A Master of Arts Thesis in Teaching English to Speakers of Other Languages (TESOL) by Banan QAssim Al Kafri Entitled, "Teacher Written Feedback and Students' Writing: Focus and Nature," December 2010. Available are both Hard and Soft Copies of the Thesis.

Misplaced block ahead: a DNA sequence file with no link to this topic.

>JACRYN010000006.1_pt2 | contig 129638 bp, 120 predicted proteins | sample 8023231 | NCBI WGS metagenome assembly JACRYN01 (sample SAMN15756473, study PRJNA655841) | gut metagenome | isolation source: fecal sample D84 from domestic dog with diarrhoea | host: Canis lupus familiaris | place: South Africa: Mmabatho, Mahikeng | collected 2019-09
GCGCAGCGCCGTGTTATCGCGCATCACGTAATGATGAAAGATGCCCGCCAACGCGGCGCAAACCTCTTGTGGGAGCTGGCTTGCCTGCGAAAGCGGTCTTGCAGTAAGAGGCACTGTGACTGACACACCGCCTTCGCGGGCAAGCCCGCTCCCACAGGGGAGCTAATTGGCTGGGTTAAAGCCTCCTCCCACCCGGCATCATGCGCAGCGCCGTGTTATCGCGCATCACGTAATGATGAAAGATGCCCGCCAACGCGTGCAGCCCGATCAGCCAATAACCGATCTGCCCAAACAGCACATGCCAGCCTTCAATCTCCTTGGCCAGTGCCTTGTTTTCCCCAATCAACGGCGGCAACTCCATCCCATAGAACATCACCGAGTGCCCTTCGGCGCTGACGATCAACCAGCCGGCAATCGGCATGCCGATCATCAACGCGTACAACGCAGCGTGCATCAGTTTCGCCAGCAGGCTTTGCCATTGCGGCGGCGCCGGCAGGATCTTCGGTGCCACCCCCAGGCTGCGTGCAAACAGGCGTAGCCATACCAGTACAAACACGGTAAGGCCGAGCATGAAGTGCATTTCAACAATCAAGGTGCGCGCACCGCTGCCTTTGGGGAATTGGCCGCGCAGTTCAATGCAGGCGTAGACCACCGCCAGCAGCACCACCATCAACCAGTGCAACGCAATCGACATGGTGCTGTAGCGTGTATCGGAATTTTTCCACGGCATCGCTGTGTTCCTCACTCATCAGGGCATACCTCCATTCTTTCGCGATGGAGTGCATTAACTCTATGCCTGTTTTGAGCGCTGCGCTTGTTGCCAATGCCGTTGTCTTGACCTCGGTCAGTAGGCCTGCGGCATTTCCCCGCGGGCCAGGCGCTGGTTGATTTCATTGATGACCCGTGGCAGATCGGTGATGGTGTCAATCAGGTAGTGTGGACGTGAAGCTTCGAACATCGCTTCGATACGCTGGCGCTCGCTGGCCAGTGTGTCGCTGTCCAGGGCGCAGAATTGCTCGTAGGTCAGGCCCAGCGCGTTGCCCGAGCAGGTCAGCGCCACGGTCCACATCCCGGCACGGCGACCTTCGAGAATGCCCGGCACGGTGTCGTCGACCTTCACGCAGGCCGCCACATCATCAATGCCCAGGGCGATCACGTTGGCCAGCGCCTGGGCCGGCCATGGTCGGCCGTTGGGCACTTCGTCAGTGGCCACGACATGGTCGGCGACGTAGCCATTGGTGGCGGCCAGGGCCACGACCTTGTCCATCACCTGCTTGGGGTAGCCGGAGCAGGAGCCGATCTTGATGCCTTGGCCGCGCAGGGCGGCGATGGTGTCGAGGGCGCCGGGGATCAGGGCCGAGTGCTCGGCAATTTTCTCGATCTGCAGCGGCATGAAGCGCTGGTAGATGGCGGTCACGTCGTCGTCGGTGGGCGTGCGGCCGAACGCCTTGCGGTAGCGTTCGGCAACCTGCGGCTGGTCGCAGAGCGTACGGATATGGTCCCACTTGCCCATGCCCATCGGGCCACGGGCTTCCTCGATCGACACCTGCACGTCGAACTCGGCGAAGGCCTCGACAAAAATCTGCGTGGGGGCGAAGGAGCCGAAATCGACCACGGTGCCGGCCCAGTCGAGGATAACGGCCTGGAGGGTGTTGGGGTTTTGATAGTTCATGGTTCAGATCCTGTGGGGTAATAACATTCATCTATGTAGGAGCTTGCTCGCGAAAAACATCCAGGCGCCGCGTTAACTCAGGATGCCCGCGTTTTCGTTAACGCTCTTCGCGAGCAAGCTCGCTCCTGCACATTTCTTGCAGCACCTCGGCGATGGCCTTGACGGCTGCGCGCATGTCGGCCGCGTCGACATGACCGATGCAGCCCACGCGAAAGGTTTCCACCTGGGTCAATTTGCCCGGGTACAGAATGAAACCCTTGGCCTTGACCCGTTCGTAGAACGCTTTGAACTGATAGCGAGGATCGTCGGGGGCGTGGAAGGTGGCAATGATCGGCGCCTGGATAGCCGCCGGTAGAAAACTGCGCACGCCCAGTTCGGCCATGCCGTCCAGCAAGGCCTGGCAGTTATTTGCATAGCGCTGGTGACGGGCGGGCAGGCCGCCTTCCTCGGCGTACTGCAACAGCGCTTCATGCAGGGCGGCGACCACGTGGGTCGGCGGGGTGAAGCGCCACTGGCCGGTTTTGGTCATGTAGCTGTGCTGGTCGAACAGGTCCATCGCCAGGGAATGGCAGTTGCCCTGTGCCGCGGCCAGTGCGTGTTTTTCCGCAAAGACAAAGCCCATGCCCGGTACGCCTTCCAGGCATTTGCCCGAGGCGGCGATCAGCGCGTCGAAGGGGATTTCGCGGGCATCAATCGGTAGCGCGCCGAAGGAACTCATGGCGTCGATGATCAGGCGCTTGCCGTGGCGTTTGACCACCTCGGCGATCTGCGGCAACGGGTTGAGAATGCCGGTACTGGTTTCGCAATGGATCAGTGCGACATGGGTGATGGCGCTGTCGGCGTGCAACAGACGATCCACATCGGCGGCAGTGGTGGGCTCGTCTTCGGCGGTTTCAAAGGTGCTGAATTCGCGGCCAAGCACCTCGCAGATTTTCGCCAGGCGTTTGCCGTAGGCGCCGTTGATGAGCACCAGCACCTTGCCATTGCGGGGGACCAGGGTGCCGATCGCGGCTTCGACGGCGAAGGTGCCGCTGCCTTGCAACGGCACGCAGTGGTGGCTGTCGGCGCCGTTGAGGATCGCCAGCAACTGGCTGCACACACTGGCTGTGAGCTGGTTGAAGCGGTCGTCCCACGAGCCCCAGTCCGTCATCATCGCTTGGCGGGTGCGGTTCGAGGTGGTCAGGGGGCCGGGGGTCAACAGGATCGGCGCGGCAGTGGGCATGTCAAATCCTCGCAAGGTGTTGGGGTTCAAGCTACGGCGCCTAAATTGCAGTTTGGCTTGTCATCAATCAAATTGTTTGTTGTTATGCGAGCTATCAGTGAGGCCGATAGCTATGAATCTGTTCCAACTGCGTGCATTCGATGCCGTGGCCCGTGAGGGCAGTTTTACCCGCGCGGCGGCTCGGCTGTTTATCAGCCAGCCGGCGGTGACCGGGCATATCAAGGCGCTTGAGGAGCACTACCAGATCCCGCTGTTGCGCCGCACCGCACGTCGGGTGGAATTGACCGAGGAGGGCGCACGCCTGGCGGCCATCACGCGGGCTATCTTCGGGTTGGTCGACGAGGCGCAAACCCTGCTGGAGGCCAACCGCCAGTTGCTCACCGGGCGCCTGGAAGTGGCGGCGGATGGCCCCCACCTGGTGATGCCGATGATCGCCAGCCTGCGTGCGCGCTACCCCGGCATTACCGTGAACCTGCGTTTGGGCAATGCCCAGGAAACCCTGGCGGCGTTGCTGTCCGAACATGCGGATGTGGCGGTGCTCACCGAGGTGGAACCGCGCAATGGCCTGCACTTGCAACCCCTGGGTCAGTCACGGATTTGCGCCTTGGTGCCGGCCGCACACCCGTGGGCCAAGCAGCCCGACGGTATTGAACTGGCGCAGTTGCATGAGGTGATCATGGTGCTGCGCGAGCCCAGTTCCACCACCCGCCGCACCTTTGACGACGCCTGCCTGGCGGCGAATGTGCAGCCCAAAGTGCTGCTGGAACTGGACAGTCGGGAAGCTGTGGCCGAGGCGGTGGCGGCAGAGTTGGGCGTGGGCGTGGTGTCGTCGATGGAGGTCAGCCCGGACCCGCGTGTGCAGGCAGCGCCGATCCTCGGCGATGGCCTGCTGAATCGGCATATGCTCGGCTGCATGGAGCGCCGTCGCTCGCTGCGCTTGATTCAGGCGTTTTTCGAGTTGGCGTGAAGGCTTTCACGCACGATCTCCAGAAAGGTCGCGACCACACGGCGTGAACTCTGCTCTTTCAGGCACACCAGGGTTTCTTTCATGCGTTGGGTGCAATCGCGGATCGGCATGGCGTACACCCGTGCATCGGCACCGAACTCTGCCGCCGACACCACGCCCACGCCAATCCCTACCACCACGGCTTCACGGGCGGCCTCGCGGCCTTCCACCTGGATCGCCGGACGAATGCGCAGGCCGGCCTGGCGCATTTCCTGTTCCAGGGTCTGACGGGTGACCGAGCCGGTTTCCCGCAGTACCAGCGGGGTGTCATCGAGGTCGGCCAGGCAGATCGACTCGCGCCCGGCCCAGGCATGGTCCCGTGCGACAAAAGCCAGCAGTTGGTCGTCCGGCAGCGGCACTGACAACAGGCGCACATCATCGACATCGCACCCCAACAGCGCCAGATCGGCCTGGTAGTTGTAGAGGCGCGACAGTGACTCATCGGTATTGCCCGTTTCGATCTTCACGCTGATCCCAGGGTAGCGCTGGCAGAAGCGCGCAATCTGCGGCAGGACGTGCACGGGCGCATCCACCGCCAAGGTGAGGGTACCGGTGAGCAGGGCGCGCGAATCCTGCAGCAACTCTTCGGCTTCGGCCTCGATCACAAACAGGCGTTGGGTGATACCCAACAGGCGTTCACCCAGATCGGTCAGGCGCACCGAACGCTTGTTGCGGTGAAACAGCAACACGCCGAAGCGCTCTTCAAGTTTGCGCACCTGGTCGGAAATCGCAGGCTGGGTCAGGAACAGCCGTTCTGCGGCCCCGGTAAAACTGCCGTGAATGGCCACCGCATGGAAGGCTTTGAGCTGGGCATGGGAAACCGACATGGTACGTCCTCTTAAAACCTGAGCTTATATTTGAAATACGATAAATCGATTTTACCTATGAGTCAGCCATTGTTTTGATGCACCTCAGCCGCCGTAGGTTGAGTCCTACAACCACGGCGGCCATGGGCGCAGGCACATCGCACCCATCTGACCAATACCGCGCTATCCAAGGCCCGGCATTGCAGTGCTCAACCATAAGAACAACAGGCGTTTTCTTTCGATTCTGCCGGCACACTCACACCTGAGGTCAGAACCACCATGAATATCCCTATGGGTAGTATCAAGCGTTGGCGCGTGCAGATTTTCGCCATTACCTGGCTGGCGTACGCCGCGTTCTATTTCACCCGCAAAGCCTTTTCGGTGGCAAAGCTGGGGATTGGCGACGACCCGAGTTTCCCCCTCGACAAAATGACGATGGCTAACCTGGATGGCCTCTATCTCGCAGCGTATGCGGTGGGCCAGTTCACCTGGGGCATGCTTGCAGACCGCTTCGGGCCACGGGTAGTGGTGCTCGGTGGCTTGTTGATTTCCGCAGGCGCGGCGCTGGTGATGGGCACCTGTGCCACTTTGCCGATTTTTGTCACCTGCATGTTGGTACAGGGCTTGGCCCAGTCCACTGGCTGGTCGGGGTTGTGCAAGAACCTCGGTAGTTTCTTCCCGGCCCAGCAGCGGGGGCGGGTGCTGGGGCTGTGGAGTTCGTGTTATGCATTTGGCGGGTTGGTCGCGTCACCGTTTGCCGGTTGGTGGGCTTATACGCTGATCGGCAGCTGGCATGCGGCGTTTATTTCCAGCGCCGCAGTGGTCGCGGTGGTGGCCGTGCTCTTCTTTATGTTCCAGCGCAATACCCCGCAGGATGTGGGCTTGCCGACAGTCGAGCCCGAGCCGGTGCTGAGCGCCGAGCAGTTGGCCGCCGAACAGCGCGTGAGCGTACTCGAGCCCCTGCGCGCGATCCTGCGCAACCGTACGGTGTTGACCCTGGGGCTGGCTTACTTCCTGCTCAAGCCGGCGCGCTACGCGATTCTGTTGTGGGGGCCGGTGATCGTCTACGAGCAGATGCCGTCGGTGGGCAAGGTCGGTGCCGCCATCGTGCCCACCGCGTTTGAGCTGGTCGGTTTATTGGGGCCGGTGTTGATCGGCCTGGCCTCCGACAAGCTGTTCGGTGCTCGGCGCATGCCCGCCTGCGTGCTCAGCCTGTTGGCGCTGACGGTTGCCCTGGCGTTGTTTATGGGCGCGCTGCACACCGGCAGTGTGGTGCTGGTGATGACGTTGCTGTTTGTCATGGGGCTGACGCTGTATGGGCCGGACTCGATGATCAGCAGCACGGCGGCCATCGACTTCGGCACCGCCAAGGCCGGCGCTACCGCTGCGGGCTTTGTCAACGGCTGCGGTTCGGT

Over the last twenty years, the focus on the teaching of writing has shifted from product to process. Students' writings today undergo a series of drafting stages which teachers correct and comment on, and students need to revise these corrections and respond to them accordingly. Teacher written feedback, as a result, has emerged as a major component of the process approach and has received a great deal of attention recently (Morra & Asis, 2009). Casual observation of English teachers' practices in the United Arab Emirates (UAE) suggests that most teachers' written feedback tends to focus more on form (i.e. correctness of grammatical structures and mechanics) rather than on content (i.e. ideas, coherence, and organization). Consequently, students start to produce writings that are formally correct but have poor content. In addition, sometimes teachers' written comments seem to be vague or holistic in nature, which mostly results in unsuccessful revisions on the part of students. The purpose of this study was to investigate the nature and the focus of English teachers' written feedback on their students' papers. A second purpose was to examine the nature of students' responses to their teachers' written feedback. A third purpose was to examine the extent to which the participating teachers were satisfied with their students' responses to their comments. Thus, this study sought to answer the following three questions: (1) What is the nature and focus of teacher written feedback on students' writings? (2) What is it that students pay attention to while revising their drafts in light of their teachers' written feedback? (3) To what extent are teachers satisfied with their students' responses to their comments? In order to answer the above questions, students' writing samples of first and second drafts were collected and analyzed. Students' first drafts were collected to analyze teachers' comments on them in light of Ferris' (1997) model. Then, students' second drafts were collected with the purpose of understanding the nature of students' revisions based on their teachers' comments on their first drafts. Faigley and Witte's (1981) model was used to analyze students' revision changes. Finally, the assigned grades on both drafts were compared in order to measure the degree of teachers' satisfaction with their students' revisions. Following the analysis of teachers' comments on students' writing, follow-up interviews with the participating teachers and a sample of participating students (total of twenty) were conducted. Teachers' interviews were used to gain more insight about teachers' comments on students' papers as well as their degree of satisfaction of their students' writing. Results showed that both teachers focused while correcting their students on formal aspects of writing at the expense of content issues. As for the data collected from analyzing students' revisions, the findings revealed that the most frequent types of revision changes were formal changes. Whether teachers were satisfied with their students' revisions or not, the results showed that teachers were a little bit frustrated because they expected the second drafts to be much better and to contain more ideas and examples related to the chosen topic.